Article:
Winter backcountry users in Canada often rely on Avalanche Canada to help keep safe. To support the important work it does — including notifying backcountry users of avalanche conditions and risks — Columbia Basin Trust is funding the non-profit organization with $450,000 over three years.
“We’re blessed with beautiful mountains here in the Basin, which means we have to be smart when we play out there in the winter,” CBT President and CEO Johnny Strilaeff said in a statement. “The efforts of Avalanche Canada not only help protect residents, but help our region continue to attract winter tourists. This boosts our economy, as does the fact Avalanche Canada and its employees are based right here in the Basin.”
Avalanche Canada Executive Director Gilles Valade was grateful for the financal support.
“Predictable multi-year funding is critical for our operations and allows us to maintain our services for the backcountry community,” he said.
To increase public avalanche safety, Avalanche Canada issues daily avalanche forecasts throughout the winter for many of the mountainous regions of western Canada, providing this free information via their website and mobile app. It also coordinates and delivers avalanche awareness and education programs, acts as a central point of contact for avalanche information and performs avalanche research projects. In winter it employs over 30 people through its head office in Revelstoke and its field team in Fernie.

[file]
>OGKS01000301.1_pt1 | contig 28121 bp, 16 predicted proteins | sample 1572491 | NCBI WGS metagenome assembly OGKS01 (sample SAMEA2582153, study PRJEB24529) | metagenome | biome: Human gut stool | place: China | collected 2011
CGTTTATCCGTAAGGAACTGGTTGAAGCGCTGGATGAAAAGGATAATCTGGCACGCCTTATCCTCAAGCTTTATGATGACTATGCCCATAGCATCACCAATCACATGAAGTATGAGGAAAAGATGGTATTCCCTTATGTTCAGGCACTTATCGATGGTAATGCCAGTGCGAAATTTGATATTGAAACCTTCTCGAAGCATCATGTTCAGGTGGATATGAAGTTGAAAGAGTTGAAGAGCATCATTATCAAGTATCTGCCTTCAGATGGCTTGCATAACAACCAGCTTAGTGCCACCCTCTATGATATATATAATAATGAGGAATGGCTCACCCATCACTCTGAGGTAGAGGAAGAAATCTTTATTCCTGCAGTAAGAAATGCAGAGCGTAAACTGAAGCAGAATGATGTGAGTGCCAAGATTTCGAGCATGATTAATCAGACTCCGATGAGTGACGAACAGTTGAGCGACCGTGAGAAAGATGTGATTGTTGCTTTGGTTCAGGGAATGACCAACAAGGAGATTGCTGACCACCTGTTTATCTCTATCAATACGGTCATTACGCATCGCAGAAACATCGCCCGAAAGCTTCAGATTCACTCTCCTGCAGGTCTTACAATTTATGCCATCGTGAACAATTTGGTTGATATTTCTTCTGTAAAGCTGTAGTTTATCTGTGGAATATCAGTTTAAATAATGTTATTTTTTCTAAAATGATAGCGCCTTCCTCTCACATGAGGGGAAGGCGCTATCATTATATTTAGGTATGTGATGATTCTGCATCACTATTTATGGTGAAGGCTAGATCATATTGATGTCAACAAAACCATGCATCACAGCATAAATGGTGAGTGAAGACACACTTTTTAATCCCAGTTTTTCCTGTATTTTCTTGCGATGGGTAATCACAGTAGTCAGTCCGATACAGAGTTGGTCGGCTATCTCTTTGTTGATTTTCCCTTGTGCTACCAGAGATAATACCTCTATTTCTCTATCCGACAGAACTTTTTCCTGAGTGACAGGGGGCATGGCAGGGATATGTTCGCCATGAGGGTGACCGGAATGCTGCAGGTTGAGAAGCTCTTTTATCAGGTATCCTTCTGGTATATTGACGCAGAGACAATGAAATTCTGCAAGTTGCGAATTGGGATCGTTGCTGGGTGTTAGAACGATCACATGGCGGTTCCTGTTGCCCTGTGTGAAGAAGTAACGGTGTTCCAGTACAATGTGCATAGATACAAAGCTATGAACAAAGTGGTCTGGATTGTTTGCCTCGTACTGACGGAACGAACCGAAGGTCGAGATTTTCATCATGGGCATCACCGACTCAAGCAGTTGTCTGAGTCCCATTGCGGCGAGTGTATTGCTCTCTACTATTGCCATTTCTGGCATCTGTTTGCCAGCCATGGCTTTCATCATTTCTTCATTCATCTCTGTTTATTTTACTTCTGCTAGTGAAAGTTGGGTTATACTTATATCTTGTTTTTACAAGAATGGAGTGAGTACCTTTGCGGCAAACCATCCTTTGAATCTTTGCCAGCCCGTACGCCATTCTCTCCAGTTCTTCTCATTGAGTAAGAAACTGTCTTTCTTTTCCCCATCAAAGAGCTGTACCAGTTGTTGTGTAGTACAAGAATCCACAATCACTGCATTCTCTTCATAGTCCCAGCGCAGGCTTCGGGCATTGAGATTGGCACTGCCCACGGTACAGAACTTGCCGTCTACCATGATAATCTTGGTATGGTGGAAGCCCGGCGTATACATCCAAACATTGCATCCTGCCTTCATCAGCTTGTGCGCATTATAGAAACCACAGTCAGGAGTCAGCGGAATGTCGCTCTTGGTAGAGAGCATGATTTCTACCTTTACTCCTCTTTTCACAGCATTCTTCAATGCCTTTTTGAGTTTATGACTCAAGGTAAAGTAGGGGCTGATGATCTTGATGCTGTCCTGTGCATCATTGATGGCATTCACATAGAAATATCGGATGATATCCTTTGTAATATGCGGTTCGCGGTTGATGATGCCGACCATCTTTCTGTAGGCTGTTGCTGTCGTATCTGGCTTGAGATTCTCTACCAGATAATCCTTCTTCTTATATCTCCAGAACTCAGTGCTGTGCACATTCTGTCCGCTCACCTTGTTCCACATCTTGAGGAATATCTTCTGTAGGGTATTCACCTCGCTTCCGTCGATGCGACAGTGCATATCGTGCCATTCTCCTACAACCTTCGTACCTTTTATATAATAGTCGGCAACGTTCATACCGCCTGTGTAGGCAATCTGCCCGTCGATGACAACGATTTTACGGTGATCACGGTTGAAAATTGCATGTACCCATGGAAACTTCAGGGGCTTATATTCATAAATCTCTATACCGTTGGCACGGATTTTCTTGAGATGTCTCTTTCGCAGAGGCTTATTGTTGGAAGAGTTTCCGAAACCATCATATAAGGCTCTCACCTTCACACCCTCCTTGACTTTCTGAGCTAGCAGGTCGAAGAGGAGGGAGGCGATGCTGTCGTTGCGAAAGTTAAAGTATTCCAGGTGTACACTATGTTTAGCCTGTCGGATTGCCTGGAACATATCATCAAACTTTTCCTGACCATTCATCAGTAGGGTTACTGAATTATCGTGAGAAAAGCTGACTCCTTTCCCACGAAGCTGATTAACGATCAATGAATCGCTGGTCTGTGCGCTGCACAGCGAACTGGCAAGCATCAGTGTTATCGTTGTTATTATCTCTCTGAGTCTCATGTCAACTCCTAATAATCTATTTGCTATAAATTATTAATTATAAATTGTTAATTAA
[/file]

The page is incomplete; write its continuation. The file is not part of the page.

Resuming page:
Virtually the entire Basin is served by its programs and services. Of its 12 forecast regions, eight are in the Basin, making up over half of the area it covers. The Basin is also where most avalanche fatalities occur in Canada: 52 per cent between 2000 and 2014. That’s why the work of this organization is vital to this region.
The Trust also funded Avalanche Canada in 2015, with $370,000 over two and a half years. In addition to continuing its ongoing activities, the organization used this for items like developing a new website, upgrading its technology and introducing the Mountain Information Network, which allows backcountry users to share real-time data and observations from the field.
The CBT has also committed $50,000 over two years to help Avalanche Canada deliver a program specific to youth. In 2015/16, the organization delivered the program to 36 schools in 26 Basin communities, raising avalanche awareness and reducing risks amongst nearly 4,000 students of all ages.
To learn more about Avalanche Canada, visit avalanche.ca.
Columbia Basin Trust supports the ideas and efforts of the people in the Columbia Basin. To learn more about the Trust’s programs and initiatives, and how it helps deliver social, economic and environmental benefits to the Basin, visit ourtrust.org or call 1-800-505-8998.